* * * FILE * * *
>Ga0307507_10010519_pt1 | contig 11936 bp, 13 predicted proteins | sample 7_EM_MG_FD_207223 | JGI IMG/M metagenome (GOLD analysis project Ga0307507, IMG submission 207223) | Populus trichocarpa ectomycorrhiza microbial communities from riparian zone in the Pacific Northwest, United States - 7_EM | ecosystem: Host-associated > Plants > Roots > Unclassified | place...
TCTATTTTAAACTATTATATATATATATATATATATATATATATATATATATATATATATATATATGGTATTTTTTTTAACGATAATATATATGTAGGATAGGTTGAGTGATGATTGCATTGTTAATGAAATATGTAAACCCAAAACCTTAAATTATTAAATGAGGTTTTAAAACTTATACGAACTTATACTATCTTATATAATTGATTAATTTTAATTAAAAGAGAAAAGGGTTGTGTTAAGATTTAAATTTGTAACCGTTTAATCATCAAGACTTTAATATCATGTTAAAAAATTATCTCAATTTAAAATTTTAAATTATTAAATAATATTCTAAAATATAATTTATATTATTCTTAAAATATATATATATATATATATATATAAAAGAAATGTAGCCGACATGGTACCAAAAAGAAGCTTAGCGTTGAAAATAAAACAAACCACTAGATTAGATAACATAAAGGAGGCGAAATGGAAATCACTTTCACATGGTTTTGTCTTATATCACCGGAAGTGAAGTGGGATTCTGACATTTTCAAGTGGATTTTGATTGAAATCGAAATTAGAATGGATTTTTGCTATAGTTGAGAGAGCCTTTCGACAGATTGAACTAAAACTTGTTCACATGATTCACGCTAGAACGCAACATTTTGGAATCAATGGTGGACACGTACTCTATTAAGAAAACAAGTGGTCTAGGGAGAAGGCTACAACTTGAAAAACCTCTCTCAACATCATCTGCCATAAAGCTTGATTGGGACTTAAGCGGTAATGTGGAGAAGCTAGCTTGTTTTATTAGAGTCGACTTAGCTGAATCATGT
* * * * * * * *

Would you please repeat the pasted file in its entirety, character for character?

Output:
>Ga0307507_10010519_pt1 | contig 11936 bp, 13 predicted proteins | sample 7_EM_MG_FD_207223 | JGI IMG/M metagenome (GOLD analysis project Ga0307507, IMG submission 207223) | Populus trichocarpa ectomycorrhiza microbial communities from riparian zone in the Pacific Northwest, United States - 7_EM | ecosystem: Host-associated > Plants > Roots > Unclassified | place...
TCTATTTTAAACTATTATATATATATATATATATATATATATATATATATATATATATATATATATGGTATTTTTTTTAACGATAATATATATGTAGGATAGGTTGAGTGATGATTGCATTGTTAATGAAATATGTAAACCCAAAACCTTAAATTATTAAATGAGGTTTTAAAACTTATACGAACTTATACTATCTTATATAATTGATTAATTTTAATTAAAAGAGAAAAGGGTTGTGTTAAGATTTAAATTTGTAACCGTTTAATCATCAAGACTTTAATATCATGTTAAAAAATTATCTCAATTTAAAATTTTAAATTATTAAATAATATTCTAAAATATAATTTATATTATTCTTAAAATATATATATATATATATATATATAAAAGAAATGTAGCCGACATGGTACCAAAAAGAAGCTTAGCGTTGAAAATAAAACAAACCACTAGATTAGATAACATAAAGGAGGCGAAATGGAAATCACTTTCACATGGTTTTGTCTTATATCACCGGAAGTGAAGTGGGATTCTGACATTTTCAAGTGGATTTTGATTGAAATCGAAATTAGAATGGATTTTTGCTATAGTTGAGAGAGCCTTTCGACAGATTGAACTAAAACTTGTTCACATGATTCACGCTAGAACGCAACATTTTGGAATCAATGGTGGACACGTACTCTATTAAGAAAACAAGTGGTCTAGGGAGAAGGCTACAACTTGAAAAACCTCTCTCAACATCATCTGCCATAAAGCTTGATTGGGACTTAAGCGGTAATGTGGAGAAGCTAGCTTGTTTTATTAGAGTCGACTTAGCTGAATCATGT